Buddhism in America
We have a crisis of the spirit in America; and religion is for the most part broken. You see it in people’s faces; you see it in people’s behavior, which is often far too acquisitive, violent and frivolous to call healthy; you see it in our public life, in relentless marketing, endless war and mindless rhetoric. People quite commonly have no greater values than to make money, to have fun, to become famous, to be slim, beautiful, sylish, and to avoid what brings discomfort. Then when none of this leads to happiness, few question their original assumptions, but rather infer that they haven’t made enough money, aren’t famous enough and so on. We by and large as a nation are mired in Samsara. What informs our Way of Being in the world? One might look to religion to correct such foolishness, to impart the wisdom to lead worthwhile and beneficial lives, however, even much of American religion is itself far too acquisitive, violent and frivolous to call healthy.
More and more people are turning to Buddhism, often is desperation, for advice on how to live their lives more meaningfully and more healthily. Buddhism aims ultimately at no less than the perfection of the human character, in its affective, behavioral and cognitive aspects. Inspired by the positive image of Buddhism as a way of Peace, Compassion and Wisdom and the high regard for public figures like the Dalai Lama and Aung San Suu Kyi, the strong examples provided by the Buddhist Asian Americans among us and the natural logic of the Buddhist teachings, more and more Western Americans are embracing the Buddhist Path. But are the teachers there to guide the Way? The links below explore the strengths and pitfalls of Western American Buddhism. While Buddhism is growing among Western Americans, its growth is uneven and outstrips the availability of qualified teachers. For instance, to echo a persistent theme throughout these Web pages, the monastic Sangha is still very weak but will be key to the flourishing of Western Buddhism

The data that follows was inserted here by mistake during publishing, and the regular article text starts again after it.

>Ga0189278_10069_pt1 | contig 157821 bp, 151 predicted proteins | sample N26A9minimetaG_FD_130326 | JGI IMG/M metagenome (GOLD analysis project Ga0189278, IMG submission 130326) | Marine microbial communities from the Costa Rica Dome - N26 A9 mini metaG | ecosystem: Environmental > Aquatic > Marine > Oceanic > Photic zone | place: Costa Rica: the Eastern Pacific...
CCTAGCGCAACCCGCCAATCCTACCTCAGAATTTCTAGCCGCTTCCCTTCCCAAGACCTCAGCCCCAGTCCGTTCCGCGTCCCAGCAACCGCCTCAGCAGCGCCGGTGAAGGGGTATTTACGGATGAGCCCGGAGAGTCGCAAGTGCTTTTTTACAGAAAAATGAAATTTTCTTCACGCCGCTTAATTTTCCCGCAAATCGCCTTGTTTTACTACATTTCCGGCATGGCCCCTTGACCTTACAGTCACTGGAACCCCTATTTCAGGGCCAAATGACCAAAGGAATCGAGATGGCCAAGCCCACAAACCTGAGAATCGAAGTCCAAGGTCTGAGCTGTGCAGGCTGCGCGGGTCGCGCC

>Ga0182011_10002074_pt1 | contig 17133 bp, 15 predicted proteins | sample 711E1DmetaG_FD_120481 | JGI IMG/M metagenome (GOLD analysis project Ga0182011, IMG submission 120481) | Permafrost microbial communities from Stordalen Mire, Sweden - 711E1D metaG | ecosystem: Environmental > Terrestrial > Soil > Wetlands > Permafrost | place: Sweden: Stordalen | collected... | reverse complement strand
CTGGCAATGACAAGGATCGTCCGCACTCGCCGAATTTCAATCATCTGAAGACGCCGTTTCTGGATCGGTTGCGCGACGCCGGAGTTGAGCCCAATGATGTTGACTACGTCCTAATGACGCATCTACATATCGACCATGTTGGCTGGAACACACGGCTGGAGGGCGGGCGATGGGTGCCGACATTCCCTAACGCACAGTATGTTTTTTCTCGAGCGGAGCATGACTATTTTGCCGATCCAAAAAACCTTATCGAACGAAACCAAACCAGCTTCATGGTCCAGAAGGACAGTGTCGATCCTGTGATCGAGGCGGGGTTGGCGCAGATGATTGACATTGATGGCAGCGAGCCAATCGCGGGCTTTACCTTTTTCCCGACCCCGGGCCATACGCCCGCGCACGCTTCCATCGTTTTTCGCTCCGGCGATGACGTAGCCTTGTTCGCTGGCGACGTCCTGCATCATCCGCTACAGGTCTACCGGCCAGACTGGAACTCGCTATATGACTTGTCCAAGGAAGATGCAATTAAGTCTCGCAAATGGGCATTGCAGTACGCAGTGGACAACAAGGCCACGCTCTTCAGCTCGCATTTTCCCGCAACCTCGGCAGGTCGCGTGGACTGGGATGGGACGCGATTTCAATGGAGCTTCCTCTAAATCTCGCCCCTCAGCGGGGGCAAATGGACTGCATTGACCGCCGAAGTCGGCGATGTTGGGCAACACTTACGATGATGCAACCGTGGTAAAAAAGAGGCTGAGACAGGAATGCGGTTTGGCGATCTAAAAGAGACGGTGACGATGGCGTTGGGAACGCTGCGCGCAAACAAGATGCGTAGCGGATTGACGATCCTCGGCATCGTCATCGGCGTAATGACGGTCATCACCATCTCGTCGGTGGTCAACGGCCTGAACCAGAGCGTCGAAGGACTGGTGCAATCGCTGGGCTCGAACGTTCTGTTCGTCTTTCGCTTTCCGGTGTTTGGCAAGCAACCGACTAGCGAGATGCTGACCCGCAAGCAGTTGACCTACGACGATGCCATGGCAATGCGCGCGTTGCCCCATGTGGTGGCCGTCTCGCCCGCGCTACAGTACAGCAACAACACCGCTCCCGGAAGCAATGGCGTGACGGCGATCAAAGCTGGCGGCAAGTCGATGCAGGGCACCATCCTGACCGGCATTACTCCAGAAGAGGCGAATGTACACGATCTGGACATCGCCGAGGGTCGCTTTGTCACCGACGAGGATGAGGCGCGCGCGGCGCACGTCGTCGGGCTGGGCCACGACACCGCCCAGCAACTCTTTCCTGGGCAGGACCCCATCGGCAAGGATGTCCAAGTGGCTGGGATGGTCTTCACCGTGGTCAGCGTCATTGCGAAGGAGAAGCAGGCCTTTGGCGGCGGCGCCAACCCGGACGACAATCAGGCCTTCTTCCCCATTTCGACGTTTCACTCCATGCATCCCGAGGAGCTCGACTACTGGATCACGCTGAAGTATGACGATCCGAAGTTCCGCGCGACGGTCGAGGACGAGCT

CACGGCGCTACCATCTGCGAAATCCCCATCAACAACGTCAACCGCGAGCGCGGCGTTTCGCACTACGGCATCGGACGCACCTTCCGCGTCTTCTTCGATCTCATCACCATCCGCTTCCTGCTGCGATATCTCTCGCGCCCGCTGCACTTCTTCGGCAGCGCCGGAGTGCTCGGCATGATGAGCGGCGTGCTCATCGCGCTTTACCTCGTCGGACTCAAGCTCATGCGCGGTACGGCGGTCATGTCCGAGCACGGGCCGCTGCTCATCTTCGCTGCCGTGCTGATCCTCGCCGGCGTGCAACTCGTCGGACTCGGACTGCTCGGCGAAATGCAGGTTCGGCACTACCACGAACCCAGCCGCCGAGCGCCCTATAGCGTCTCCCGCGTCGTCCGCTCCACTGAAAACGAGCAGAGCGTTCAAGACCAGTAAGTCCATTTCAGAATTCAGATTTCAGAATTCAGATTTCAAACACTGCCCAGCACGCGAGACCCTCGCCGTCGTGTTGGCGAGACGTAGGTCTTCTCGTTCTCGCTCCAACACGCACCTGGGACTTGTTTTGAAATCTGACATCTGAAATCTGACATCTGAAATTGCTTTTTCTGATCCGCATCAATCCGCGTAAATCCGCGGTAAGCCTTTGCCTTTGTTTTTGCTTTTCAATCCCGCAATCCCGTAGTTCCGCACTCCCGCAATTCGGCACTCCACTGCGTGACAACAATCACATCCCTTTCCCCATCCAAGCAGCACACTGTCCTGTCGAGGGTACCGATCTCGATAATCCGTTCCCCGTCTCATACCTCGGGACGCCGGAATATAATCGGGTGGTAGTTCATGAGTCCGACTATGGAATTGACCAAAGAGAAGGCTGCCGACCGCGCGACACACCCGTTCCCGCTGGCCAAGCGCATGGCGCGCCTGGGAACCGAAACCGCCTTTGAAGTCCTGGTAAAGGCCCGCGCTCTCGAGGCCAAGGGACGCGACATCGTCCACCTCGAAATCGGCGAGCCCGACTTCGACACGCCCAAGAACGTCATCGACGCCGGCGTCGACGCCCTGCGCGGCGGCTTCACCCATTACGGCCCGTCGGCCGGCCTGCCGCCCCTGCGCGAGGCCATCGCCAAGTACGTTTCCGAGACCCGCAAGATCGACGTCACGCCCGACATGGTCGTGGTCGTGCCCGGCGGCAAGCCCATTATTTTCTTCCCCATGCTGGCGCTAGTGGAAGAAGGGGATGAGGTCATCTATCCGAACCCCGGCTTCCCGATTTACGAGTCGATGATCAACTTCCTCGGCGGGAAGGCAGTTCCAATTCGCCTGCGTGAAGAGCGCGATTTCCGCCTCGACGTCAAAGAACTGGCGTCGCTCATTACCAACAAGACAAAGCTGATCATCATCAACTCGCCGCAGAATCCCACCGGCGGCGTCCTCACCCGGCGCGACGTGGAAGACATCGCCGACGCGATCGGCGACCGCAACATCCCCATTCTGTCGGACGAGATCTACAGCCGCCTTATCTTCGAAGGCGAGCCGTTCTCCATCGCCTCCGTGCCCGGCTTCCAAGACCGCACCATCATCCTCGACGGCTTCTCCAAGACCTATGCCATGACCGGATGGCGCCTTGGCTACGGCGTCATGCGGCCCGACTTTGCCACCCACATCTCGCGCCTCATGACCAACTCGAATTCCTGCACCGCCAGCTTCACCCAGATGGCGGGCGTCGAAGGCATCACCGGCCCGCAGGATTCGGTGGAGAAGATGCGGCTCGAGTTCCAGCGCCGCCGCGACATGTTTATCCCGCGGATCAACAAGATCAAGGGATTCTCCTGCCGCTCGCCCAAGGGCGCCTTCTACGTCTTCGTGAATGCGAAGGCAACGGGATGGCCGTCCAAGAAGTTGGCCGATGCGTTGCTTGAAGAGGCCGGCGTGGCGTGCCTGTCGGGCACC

It is important to bear in mind that America is a land of many religious traditions. Although many of them, or it least their individual sects, have failed to address what ails America, others have a deep understanding and play important positive roles in the spiritual health of America. The role of Buddhism is not to supplant the beneficial traditions but to supplement them; they share our concerns and goals, they are our comrades. Buddhism brings to the mix a very sophisticated understanding of the human mind and program for its mastery. It is also very accessible for a segment of the American population, especially, it seems, the highly educated. Working side by side I would hope that each of the strong spiritual traditions will retain its integrity but at the same time learn from the other traditions. I think, for instance, of Dr. Martin Luther King’s openness to Eastern religion and how he put that understanding to work in becoming an exemplary Christian. I think of what Buddhist have learned and are putting to good use from Christians about social action, and the influence Buddhism is exerting on contemplative practices within Christianity.
Bhikkhu Cintita’s Essays
- Wildflower Seeds. (in preparation)
Links on Western Buddhism